SUCCESSION OF ROBERT LEE POTEET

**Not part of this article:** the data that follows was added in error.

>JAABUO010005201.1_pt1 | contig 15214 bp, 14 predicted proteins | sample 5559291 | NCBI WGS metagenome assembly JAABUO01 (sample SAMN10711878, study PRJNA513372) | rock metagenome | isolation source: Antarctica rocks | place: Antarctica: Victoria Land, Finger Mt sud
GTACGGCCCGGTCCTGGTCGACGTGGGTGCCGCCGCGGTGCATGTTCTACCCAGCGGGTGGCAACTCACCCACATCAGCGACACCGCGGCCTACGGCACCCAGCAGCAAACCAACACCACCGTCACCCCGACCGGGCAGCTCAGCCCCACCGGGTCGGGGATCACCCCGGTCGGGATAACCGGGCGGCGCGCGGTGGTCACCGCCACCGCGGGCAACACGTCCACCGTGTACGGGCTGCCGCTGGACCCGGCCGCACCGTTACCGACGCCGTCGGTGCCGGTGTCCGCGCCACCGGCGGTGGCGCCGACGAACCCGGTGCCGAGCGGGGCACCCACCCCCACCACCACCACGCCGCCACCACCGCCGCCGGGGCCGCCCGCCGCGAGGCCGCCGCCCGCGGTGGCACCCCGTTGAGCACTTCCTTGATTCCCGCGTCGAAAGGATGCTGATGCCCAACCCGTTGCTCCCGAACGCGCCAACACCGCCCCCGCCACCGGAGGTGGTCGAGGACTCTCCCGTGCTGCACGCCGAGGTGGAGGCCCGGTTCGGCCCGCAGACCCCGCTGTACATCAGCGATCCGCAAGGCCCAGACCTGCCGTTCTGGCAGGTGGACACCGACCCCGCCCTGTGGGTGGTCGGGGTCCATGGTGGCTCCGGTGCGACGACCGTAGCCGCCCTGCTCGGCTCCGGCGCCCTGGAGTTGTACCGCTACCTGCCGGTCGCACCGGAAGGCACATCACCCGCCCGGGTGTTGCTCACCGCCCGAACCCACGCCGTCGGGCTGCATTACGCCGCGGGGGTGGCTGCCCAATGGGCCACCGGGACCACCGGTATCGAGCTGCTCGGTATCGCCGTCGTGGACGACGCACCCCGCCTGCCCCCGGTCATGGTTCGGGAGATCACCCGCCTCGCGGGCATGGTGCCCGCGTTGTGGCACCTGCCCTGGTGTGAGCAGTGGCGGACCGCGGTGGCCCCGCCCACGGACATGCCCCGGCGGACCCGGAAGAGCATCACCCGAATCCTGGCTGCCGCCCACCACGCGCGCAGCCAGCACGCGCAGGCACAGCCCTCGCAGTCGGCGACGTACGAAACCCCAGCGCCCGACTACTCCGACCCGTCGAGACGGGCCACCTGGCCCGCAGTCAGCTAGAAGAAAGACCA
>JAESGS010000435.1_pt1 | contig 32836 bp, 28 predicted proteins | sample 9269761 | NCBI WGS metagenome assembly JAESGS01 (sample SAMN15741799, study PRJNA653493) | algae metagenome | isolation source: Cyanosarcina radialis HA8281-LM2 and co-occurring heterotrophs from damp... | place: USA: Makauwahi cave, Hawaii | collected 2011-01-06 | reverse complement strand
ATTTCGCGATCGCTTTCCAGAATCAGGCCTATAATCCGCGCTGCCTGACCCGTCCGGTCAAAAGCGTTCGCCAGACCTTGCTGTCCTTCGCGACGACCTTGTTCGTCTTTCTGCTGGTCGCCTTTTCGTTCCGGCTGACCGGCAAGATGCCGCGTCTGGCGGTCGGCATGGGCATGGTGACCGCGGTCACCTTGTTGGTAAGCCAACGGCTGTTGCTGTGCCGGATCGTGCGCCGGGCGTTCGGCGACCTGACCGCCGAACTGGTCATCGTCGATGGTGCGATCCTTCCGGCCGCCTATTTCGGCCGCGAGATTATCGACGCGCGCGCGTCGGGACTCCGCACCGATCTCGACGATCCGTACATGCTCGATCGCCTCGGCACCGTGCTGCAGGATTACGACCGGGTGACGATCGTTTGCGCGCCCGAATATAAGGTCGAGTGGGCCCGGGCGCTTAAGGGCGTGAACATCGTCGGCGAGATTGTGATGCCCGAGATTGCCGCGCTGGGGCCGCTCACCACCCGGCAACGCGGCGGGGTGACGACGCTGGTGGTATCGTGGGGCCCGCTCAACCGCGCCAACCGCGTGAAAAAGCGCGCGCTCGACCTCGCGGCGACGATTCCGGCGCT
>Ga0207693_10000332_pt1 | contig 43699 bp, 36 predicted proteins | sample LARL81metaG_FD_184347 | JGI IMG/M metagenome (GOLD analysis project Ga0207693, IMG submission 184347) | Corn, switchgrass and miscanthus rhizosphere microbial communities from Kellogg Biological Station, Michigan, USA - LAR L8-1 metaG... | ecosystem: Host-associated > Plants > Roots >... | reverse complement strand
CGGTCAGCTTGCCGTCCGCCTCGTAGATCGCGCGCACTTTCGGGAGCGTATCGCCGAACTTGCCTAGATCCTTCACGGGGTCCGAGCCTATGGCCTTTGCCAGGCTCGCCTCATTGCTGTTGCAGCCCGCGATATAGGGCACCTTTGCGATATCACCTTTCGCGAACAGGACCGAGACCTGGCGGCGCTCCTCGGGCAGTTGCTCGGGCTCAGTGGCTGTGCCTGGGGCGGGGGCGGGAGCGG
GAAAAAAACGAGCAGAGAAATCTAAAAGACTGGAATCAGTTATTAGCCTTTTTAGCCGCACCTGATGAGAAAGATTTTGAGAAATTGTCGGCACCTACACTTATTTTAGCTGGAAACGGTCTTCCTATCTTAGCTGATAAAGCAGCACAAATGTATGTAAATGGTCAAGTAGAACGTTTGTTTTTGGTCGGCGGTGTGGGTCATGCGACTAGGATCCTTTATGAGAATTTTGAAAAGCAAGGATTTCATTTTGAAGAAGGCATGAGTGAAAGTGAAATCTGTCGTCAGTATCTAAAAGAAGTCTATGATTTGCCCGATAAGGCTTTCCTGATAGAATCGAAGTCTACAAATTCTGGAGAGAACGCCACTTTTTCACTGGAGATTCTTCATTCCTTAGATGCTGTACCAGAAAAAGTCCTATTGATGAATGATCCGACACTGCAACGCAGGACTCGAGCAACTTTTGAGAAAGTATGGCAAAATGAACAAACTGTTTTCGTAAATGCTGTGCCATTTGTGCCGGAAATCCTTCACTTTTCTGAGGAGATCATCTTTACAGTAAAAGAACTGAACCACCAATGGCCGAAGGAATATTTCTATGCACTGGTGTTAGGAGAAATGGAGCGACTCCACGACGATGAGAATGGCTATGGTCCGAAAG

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STATE OF LOUISIANA COURT OF APPEAL, THIRD CIRCUIT CA 17-710 SUCCESSION OF ROBERT LEE POTEET ********** APPEAL FROM THE ELEVENTH JUDICIAL DISTRICT COURT PARISH OF SABINE, NO. 64,770 HONORABLE STEPHEN BRUCE BEASLEY, DISTRICT JUDGE ********** BILLY HOWARD EZELL JUDGE ********** Court composed of Billy Howard Ezell, Van H. Kyzar, and Candyce G. Perret, Judges. AFFIRMED IN PART; REVERSED IN PART. William Daniel Dyess James E. Calhoun Dyess Law Firm, LLC 207 Church Street Natchitoches, LA 71457 (318) 256-5667 COUNSEL FOR DEFENDANT/APPELLANT: Renee Bumpus D. Gene Taylor III Bradley Loy Drell Gold Law Firm P.O. Box 6118 Alexandria, LA 71307 (318) 445-6471 COUNSEL FOR DEFENDANTS/APPELLEES: Symone M. Poteet Succession of Robert Lee Poteet EZELL, Judge. Renee Bumpus appeals the decision of the trial court below granting the exceptions of no right of action, no cause of action, and prescription filed by Symone Poteet and the Succession of Robert Lee Poteet. For the following reasons, we hereby reverse the decision of the trial court in part, and, affirm in part. Karen Poteet Bumpus and her brother, Robert Poteet, were co-owners of a closely-held corporation, Triple R Development, Inc., which they inherited from their parents. Mr. Poteet died in February of 2012, and his succession was administered by his daughter, Symone Poteet. In August of 2015, over three years after the passing of her brother, Mrs. Bumpus filed a rule alleging that Mr. Poteet had misappropriated property and funds of the corporation, seeking to be declared the sole owner of the business. Ms. Poteet filed several exceptions, including an exception of no cause of action, an exception of no right of action, and an exception of prescription. The trial court granted all exceptions and dismissed the suit at Mrs. Bumpus’ costs. From that decision, Mrs. Bumpus appeals. On appeal, Mrs. Bumpus asserts three assignments of error. She claims that the trial court erred in granting the exception of no cause of action, that the trial court erred in granting the exception of no right of action, and in granting the exception of prescription. No Cause of Action Mrs. Bumpus first claims that the trial court erred in granting the Poteet exception of no cause of action. We agree. An appellate court’s “standard of review for sustaining or denying a peremptory exception of no cause of action is de novo because it raises a question of law.” Hebert v. Shelton, 08-1275, p. 3 (La.App. 3 Cir. 6/3/09), 11 So.3d 1197, 1201. The function of the peremptory exception of no cause of action is to question whether the law extends a remedy to anyone under the factual allegations of the petition. The peremptory exception of no cause of action is designed to test the legal sufficiency of the petition by determining whether [the] plaintiff is afforded a remedy in law based on the facts alleged in the pleading. No evidence may be introduced to support or controvert the objection that the petition fails to state a cause of action. The exception is triable on the face of the papers and for the purposes of determining the issues raised by the exception, the wellpleaded facts in the petition must be accepted as true. Id. at 1202 (quoting Kinchen v. Livingston Parish Council, 07–478, p. 2 (La. 10/16/07), 967 So.2d 1137, 1138) (alteration in original). “All reasonable inferences are made in favor of the nonmoving party in determining whether the law affords any remedy to the plaintiff.” City of New Orleans v. Bd. of Dirs. of La. State Museum, 981170, p. 9 (La. 3/2/99), 739 So.2d 748, 755. “Simply stated, a petition should not be dismissed for failure to state a cause of action unless it appears beyond doubt that the plaintiff can prove no set of facts in support of any claim which would entitle him to relief.” Fink v. Bryant, 01-987, p. 4 (La. 11/28/01), 801 So.2d 346, 349. Louisiana Code of Civil Procedure Article 734 states: Except as otherwise provided by law, including but not limited to Articles 2641 and 2674, the succession representative appointed by a court of this state is the proper defendant in an action to enforce an obligation of the deceased or of his succession, while the latter is under administration. The heirs or legatees of the deceased, whether present or represented in the state or not, need not be joined as parties, whether the action is personal, real, or mixed. Accordingly, in order to have a cause of action against the succession of Mr. Poteet, Mrs. Bumpus would need to name the succession representative in her suit. She did. In her rule for declaratory relief, Mrs. Bumpus names both the succession and Ms. Poteet, who is, in fact, the succession representative. While Mrs. Bumpus did not specifically state that the action was taken against Ms. Poteet in her capacity as representative, La.Code Civ.P. art. 855 states: 2 It is not necessary to allege the capacity of a party to sue or be sued or the authority of a party to sue or be sued in a representative capacity or the legal existence of a legal entity or an organized association of persons made a party. Such procedural capacity shall be presumed, unless challenged by the dilatory exception. Mrs. Bumpus, while not meticulous in her execution, did file suit against the indispensable succession representative in this matter. Making all reasonable inferences in favor of Mrs. Bumpus, the trial court should not have granted the Poteet exception of no cause of action. No Right of Action Mrs. Bumpus next claims that the trial court erred in granting the exception of no right of action. We disagree. Only a person having a real and actual interest to assert may bring an action. La. C.C.P. art. 681. The peremptory exception of no right of action tests whether the plaintiff has a legal interest in judicially enforcing the right asserted. La. C.C.P. art. 927(A)(6); Catfish Cabin of Monroe, Inc. v. State Farm Fire & Cas. Co., 35,710 (La.App. 2d Cir.2/27/02), 811 So.2d 222. It questions whether a plaintiff belongs to the class of persons to whom the law grants the cause of action asserted in the suit. Louisiana Paddlewheels v. Louisiana Riverboat Gaming Com’n., 94-2015 (La.11/30/94), 646 So.2d 885. Whether a plaintiff has a right of action is a question of law that is subject to de novo review on appeal. Waggoner v. America First Ins., 42,863 (La.App. 2d Cir.1/16/08), 975 So.2d 110. The personality of a corporation is distinct from its members. La. C.C. art. 24. Only the corporation, not its members, may sue to recover any damages it has sustained. Catfish Cabin, supra; Yarbrough v. Federal Land Bank, 31,831 (La.App. 2d Cir.5/5/99), 732 So.2d 1244. A shareholder has no separate or individual right of action against third persons for wrongs committed against or damaging to the corporation. Glod v. Baker, 2002-988 (La.App. 3d Cir.8/6/03), 851 So.2d 1255, writ denied, 2003-2482 (La.11/26/03), 860 So.2d 1135. This same rule applies even where one person may be the sole shareholder. Id., citing Mente & Company v. Louisiana State Rice Milling Co., 176 La. 476, 146 So. 28 (1933). A person who does business in corporate form and reaps the benefits of incorporation cannot sue individually for damages incurred by the corporation. Glod, supra. 3 Taylor v. Dowling Gosslee & Assocs., Inc., 44,654, pp. 9-10 (La.App. 2 Cir. 10/7/09), 22 So.3d 246, 253-54, writ denied, 09-2420 (La. 2/5/10), 27 So.3d 299. The rule that a right of action for mismanagement or fraud that causes a loss to a corporation may only be asserted secondarily by a shareholder via a shareholder’s derivative suit has been consistently followed in this circuit. Glod v. Baker, 02-988 (La.App. 3d Cir. 8/6/03), 851 So.2d 1255, writ denied, 03-2482 (La. 11/26/03), 860 So.2d 1135. In her rule, Mrs. Bumpus alleges that Mr. Poteet “took money, converted property, and otherwise misappropriated property belonging to Triple R Development,” as well as making “inappropriate expenditures/disbursals and the taking of the property of the company.” She further claims that Mr. Poteet “caused the company, Triple R Development, Inc. to incur tax penalties due to the non-filing of taxes, further devaluing the company.” Accepting her allegations as true, the only conduct she complains of in her rule is conduct causing harm to the corporation itself, rather than to her individually. Shareholders cannot sue in their own name to recover damages to corporate property. Mente & Company v. Louisiana State Rice Milling Co., 176 La. 476, 146 So. 28 (1933). Because the losses sued for were losses sustained solely by the corporation, the only remedy Mrs. Bumpus had was through a shareholder’s derivative suit. That is not, however, what she filed. As she had no right to bring an action individually for corporate harm and her rule states no claims for an individual action, the trial court was correct in granting the exception of no right of action. Exception of Prescription Finally, Mrs. Bumpus claims that the trial court erred in granting the Poteet exception of prescription. Again, we disagree. 4 Prescription commences when a plaintiff, who claims involvement in a business organization, gains actual or constructive knowledge of the wrongful act. La.R.S. 12:1502(D); Brown v. Schreiner, 10-1436 (La.App. 4 Cir. 11/9/11), 81 So.3d 705. Constructive notice exists when a party has information sufficient to motivate curiosity and attention or place a reasonable person on guard to call for inquiry. Scranton v. Ashley Ann Energy, L.L.C., 46,984 (La.App. 2d Cir. 4/11/12), 91 So.3d 1174, writ denied, 12-1345 (La. 9/28/12), 98 So.3d 846. Ordinarily, the party who asserts the peremptory exception of prescription bears the burden of proof at the trial on the exception. Carter v. Haygood, 04-646 (La. 1/19/05), 892 So.2d 1261; Scranton, 91 So.3d 1174. However, when prescription is evident on the face of the pleadings, the burden shifts to the plaintiff to prove that the action has not prescribed. Denoux v. Vessel Mgmt. Servs., Inc., 07-2143 (La. 5/21/08), 983 So.2d 84. Louisiana Revised Statutes 12:1502 provides the applicable prescriptive periods for actions against persons controlling a business organization and states, in pertinent part (emphasis ours): A. The provisions of this Section shall apply to all business organizations formed under the laws of this state and shall be applicable to actions against any officer, director, shareholder, member, manager, general partner, limited partner, managing partner, or other person similarly situated. The provisions of this Section shall not apply to actions governed by R.S. 12:1-622, 1-833, 1-1407, or 1328(C). .... C. No action for damages against any person described in Subsection A of this Section for an unlawful distribution, return of an unlawful distribution, or for breach of fiduciary duty, including without limitation an action for gross negligence, but excluding any action covered by the provisions of Subsection D of this Section, shall be brought unless it is filed in a court of competent jurisdiction and proper venue within one year from the date of the alleged act, omission, or neglect, or within one year from the date that the alleged act, omission, or 5 neglect is discovered or should have been discovered, but in no event shall an action covered by the provisions of this Subsection be brought more than three years from the date of the alleged act, omission, or neglect. D. No action for damages against any person listed in Subsection A of this Section for intentional tortious misconduct, or for an intentional breach of a duty of loyalty, or for an intentional unlawful distribution, or for acts or omissions in bad faith, or involving fraud, or a knowing and intentional violation of law, shall be brought unless it is filed in a court of competent jurisdiction and proper venue within two years from the date of the alleged act or omission, or within two years from the date the alleged act or omission is discovered or should have been discovered, but in no event shall an action covered by the provisions of this Subsection be brought more than three years from the date of the alleged act or omission. It is clear that this statute applies to corporations such as Triple R Development and to Mr. Poteet, as a shareholder and member/officer. Mrs. Bumpus’ rule for declaratory relief alleged that Mr. Poteet “took money, converted property, and otherwise misappropriated property belonging to Triple R Development,” as well as made “inappropriate expenditures/disbursals” over a period of time. As alleged intentional misdeeds, under La.R.S. 12:1502(D), Mrs. Bumpus would have had two years from the date of the alleged act or omission to file suit, unless more than three years from the date of the alleged act had passed. Here, more than three years had unquestionably passed since any action whatsoever was taken on the part of Mr. Poteet, let alone the alleged misconduct. While Mrs. Bumpus makes no allegation concerning specific dates of Mr. Poteet’s purported ill deeds, she did not file her rule until August 31, 2015. Mr. Poteet died on February 24, 2012, over three-and-a-half years prior to her filing this current action. It goes without saying that Mr. Poteet could not have posthumously misappropriated corporate funds or property. Thus, any bad actions taken by him obviously occurred over three years prior to Mrs. Bumpus filing this suit. Thus, any 6 claims she had for actions taken by Mr. Poteet had clearly prescribed on their face, and the trial court was correct in granting the exception of prescription. 1 This assignment of error is without merit. For the above reasons, we hereby reverse the decision of the trial court granting the exception of no cause of action. We hereby affirm the decisions of the trial court granting the exceptions of no right of action and prescription, dismissing Mrs. Bumpus’ claims. Costs of this appeal are hereby assessed against Mrs. Bumpus. AFFIRMED IN PART; REVERSED IN PART. This opinion is NOT DESIGNATED FOR PUBLICATION. Uniform Rules—Courts of Appeal. Rule 2-16.3. 1 Mrs. Bumpus claims that this claim is a personal action under La.Civ.Code art. 3499, subject to a liberative prescription of ten years. However, the introductory clause of La.Civ.Code art. 3499 has been held to be a “catch-all provision” that covers personal actions not specifically covered by any other prescriptive period. Parry v. Adm’rs of Tulane Educ. Fund, 02-382, p. 16 (La.App. 4 Cir. 9/4/02), 828 So.2d 30, 40, writ denied, 02-2478 (La. 12/19/02), 833 So.2d 346. Louisiana Revised Statutes 12:1502 is legislation that provides a clear prescriptive period which applies to this matter, making La.Civ.Code art. 3499 inapplicable. 7 1